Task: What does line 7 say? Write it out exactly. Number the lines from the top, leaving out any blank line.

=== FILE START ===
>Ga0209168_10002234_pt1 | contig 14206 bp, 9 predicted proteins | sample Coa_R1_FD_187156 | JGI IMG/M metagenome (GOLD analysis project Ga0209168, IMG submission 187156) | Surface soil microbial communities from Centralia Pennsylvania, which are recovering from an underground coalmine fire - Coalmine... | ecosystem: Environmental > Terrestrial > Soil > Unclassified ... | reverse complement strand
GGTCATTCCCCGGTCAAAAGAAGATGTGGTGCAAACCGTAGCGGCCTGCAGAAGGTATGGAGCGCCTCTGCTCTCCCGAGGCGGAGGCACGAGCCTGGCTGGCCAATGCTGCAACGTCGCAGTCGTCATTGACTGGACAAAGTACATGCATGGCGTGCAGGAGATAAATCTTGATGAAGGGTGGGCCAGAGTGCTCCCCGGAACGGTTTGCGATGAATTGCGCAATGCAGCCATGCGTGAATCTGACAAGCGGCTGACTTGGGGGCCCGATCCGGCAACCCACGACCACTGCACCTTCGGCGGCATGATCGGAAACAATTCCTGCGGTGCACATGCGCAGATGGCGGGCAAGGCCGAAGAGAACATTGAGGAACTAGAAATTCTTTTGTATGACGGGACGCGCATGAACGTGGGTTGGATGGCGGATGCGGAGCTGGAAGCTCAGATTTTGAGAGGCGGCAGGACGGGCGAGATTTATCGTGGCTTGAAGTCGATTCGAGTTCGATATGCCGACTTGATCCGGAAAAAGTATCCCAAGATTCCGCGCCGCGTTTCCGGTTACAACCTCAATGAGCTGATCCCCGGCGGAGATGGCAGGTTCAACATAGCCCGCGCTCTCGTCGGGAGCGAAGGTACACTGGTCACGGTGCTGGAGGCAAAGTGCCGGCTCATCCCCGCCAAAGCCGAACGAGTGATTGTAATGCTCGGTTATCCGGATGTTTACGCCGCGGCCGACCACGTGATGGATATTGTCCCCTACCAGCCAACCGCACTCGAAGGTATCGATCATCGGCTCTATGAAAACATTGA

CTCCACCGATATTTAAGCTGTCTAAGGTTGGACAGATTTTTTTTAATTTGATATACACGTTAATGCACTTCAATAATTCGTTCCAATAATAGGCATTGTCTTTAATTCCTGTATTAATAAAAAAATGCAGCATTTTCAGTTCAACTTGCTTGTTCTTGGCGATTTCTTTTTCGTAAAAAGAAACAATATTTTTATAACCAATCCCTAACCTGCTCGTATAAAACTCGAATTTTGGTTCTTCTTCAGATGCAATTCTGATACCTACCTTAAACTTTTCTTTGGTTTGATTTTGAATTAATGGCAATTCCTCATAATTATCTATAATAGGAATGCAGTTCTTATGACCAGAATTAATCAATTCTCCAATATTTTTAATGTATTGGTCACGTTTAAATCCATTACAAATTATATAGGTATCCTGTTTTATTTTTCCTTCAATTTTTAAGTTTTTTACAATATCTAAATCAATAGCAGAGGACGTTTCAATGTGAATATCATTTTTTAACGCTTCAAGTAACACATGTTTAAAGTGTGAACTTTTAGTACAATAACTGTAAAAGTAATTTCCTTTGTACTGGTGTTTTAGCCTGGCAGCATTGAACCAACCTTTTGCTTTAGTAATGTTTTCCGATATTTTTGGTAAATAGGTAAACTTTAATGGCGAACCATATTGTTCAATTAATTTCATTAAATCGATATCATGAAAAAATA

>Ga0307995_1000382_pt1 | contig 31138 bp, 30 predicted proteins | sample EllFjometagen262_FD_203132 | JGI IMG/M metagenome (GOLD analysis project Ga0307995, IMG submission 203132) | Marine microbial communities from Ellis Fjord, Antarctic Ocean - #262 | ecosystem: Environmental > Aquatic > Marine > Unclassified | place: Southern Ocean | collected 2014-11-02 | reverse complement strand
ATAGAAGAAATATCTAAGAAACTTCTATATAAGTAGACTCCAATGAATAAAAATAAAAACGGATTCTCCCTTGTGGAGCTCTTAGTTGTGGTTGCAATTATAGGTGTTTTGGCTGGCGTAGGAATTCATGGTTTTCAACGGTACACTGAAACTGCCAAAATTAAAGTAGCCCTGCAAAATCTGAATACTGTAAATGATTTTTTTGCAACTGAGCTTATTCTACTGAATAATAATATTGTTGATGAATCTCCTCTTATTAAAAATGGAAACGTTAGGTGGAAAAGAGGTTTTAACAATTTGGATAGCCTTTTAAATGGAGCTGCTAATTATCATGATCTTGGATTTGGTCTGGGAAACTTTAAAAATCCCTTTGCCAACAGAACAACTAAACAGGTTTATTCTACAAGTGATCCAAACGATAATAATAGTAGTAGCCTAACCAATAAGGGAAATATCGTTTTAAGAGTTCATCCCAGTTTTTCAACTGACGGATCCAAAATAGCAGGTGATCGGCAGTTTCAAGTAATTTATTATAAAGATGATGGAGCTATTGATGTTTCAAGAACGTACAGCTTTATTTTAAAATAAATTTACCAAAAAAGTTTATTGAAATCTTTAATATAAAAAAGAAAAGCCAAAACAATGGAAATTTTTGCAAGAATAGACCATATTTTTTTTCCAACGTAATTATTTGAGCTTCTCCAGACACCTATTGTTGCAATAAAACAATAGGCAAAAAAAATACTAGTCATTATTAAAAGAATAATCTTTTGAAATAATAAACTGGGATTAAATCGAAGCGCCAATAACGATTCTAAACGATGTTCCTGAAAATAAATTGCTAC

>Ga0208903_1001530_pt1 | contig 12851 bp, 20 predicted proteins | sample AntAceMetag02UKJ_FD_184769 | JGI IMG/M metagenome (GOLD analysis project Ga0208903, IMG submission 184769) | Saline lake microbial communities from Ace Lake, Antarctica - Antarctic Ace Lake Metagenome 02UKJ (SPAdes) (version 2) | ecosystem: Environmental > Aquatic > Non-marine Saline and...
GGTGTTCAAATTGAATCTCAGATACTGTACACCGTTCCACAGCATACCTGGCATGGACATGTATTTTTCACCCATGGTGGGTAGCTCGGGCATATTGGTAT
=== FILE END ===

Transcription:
GGTGTTCAAATTGAATCTCAGATACTGTACACCGTTCCACAGCATACCTGGCATGGACATGTATTTTTCACCCATGGTGGGTAGCTCGGGCATATTGGTAT